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Supreme Court dismisses challenge to Illinois forfeiture law

The Supreme Court dismissed a case pitting innocent property owners against Chicago police and prosecutors who held seized autos and other property for years under a controversial Illinois forfeiture act.

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The US Supreme Court on Tuesday handed a victory to the Cook County State's Attorney and the Chicago Police Department when the justices unanimously dismissed as moot a challenge to Illinois' controversial forfeiture law.

The high court, in an 8-to-1 ruling, also ordered a federal appeals court decision in the case vacated.

The action came nearly two months after the high court heard oral argument in Alvarez v. Smith, a case that pitted innocent property owners against Chicago police and prosecutors who claimed a statutory right to take their time before returning cars and cash seized in criminal investigations.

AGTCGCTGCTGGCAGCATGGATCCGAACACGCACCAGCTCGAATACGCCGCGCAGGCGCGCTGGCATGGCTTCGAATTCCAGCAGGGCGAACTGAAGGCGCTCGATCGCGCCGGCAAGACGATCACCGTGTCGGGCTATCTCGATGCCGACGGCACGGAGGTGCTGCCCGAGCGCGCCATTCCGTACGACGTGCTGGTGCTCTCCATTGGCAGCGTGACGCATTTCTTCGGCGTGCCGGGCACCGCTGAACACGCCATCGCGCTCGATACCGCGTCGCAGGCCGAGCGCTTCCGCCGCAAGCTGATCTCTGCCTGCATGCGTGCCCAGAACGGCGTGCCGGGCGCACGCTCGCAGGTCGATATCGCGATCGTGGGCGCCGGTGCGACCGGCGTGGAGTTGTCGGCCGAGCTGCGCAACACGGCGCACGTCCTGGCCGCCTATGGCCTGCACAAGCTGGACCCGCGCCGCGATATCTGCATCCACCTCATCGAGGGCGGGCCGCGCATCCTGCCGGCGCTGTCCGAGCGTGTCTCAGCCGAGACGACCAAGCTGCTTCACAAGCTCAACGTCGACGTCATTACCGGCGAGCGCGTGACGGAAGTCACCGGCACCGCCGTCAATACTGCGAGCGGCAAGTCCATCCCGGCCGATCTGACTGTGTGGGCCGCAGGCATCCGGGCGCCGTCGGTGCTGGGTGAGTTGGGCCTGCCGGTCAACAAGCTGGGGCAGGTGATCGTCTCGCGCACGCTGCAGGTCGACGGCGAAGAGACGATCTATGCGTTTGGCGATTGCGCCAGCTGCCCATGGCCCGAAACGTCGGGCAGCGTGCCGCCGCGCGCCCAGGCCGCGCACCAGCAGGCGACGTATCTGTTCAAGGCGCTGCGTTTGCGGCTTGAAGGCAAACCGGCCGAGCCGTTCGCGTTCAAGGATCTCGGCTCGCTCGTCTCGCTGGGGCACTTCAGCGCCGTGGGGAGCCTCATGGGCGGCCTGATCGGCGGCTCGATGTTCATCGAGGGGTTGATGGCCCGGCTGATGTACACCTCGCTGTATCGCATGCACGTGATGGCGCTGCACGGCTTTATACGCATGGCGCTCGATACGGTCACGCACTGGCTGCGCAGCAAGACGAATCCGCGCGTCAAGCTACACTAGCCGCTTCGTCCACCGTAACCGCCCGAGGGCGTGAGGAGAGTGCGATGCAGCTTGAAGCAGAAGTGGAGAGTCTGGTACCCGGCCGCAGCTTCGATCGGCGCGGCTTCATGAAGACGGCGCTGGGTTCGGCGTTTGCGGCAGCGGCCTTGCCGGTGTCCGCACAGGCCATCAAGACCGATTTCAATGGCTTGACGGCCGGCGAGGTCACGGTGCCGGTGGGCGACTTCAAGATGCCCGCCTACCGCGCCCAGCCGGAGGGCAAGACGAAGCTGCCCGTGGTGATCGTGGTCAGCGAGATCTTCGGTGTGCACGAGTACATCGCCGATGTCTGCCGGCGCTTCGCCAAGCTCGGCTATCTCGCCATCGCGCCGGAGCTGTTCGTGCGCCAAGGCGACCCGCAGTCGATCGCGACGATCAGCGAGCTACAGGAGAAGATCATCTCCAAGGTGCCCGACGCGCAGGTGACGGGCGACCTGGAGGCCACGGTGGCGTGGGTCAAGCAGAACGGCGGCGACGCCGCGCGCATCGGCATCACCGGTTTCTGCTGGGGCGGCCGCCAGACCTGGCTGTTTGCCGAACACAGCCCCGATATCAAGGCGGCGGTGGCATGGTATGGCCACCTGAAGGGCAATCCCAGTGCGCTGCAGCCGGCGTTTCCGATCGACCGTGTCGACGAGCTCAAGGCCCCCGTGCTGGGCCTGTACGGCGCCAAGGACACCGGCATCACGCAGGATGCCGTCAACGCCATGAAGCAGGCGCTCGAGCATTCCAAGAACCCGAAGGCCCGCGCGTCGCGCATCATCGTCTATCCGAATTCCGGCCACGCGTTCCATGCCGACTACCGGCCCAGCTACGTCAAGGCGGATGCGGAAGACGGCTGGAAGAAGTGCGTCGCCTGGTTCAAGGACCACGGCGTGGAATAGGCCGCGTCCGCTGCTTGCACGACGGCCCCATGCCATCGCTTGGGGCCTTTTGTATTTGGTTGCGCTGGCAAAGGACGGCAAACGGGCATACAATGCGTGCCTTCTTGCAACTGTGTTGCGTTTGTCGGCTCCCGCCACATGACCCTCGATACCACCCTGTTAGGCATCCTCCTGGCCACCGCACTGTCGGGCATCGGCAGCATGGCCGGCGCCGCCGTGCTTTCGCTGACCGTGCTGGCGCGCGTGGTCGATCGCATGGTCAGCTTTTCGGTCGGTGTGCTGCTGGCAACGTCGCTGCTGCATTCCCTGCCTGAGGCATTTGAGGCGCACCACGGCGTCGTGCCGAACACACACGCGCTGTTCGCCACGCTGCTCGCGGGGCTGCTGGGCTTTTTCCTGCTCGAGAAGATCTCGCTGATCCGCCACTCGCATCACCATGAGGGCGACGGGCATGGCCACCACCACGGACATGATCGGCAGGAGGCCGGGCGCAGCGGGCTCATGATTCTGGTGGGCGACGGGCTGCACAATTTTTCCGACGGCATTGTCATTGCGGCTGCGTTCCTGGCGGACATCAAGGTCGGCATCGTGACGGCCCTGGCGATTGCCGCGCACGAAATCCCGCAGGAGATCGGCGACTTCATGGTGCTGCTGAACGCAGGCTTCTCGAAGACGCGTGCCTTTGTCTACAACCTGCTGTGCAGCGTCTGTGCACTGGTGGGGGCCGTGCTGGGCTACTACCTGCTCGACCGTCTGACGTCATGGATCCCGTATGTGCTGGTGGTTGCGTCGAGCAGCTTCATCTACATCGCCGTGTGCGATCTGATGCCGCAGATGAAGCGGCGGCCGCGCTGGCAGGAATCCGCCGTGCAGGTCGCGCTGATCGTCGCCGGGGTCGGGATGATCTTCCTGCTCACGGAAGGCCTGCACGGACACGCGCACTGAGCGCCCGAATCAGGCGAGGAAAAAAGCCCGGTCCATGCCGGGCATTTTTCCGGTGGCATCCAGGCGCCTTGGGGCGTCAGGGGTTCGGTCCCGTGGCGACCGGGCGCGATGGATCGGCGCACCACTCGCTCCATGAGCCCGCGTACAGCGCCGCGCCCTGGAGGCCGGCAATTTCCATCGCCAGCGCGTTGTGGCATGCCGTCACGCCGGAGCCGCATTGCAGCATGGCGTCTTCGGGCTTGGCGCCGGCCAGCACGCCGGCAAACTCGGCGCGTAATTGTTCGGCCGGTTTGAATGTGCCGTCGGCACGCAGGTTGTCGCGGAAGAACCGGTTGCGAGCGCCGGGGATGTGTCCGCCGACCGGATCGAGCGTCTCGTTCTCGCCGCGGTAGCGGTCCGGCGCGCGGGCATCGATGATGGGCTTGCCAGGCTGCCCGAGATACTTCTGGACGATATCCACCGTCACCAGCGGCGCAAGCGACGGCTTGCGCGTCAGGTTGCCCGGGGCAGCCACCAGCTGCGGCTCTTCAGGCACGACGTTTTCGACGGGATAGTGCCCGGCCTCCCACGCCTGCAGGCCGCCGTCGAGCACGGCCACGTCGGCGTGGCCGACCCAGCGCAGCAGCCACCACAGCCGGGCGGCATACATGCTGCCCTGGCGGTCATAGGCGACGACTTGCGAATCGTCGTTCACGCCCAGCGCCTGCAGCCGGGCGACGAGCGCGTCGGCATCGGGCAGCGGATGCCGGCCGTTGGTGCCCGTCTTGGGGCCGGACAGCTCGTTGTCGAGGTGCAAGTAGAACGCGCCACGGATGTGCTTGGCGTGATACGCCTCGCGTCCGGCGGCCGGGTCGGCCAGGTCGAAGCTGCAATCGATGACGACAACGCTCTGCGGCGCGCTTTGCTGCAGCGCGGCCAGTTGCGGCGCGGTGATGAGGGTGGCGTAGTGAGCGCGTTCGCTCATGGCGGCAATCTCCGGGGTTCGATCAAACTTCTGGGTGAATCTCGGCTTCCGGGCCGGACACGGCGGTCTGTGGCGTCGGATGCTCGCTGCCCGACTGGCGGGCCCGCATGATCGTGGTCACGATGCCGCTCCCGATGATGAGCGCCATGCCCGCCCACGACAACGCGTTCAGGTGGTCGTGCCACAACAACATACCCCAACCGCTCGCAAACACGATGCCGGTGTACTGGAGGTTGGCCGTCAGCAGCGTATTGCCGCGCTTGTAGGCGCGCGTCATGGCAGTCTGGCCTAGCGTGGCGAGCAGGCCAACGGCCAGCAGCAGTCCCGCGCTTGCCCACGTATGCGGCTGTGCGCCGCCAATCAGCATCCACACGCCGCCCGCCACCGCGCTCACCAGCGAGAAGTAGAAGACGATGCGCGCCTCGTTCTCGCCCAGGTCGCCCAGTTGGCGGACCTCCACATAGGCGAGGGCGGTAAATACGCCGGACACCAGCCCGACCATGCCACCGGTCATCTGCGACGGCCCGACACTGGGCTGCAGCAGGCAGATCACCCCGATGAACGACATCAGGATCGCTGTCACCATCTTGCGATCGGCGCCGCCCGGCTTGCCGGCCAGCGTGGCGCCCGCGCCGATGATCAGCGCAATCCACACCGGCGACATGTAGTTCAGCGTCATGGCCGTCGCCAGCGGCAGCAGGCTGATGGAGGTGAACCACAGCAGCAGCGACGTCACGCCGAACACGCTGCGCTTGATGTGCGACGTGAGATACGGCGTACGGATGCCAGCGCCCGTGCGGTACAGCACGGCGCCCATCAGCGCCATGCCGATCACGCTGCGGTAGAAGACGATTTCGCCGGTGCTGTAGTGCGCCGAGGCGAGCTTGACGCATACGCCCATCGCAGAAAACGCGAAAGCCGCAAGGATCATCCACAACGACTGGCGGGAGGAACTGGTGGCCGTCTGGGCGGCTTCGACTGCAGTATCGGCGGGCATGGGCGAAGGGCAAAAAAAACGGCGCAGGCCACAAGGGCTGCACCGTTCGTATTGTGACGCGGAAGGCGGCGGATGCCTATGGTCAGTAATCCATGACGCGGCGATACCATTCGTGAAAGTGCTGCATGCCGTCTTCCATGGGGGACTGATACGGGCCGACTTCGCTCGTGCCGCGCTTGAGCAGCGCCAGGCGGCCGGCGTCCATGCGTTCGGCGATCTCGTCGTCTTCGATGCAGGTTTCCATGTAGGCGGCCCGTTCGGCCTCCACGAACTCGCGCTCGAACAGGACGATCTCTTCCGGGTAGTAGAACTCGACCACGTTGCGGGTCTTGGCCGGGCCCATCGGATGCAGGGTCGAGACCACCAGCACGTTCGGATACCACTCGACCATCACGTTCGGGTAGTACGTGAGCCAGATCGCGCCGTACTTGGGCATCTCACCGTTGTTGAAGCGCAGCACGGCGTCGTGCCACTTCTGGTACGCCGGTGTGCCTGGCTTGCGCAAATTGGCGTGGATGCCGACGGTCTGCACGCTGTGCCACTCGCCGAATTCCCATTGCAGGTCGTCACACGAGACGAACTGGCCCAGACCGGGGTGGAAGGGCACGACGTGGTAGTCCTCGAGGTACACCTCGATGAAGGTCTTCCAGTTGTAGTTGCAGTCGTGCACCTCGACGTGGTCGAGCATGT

Lawyers for the property owners argued that their clients had a due process right not to have to wait months or years for the government to return their property.

A panel of the Seventh US Circuit Court of Appeals had agreed with the innocent property owners and ordered implementation of a faster review process. It was that May 2008 Seventh Circuit ruling that the high court vacated on Tuesday.

More challenges to come

Thomas Peters, the Chicago-based lawyer for the property owners, said he was disappointed by the Supreme Court dismissal, but that he would continue to litigate the issue with a new group of plaintiffs.

"We are not going to go away," he said. "The system is very unfair and needs to be changed."

When Chicago police seize a car or other property the seizure works as a de facto forfeiture, Mr. Peters says. "Most people just give up. They don't have their car and they can't make their car payments, so they just give up."


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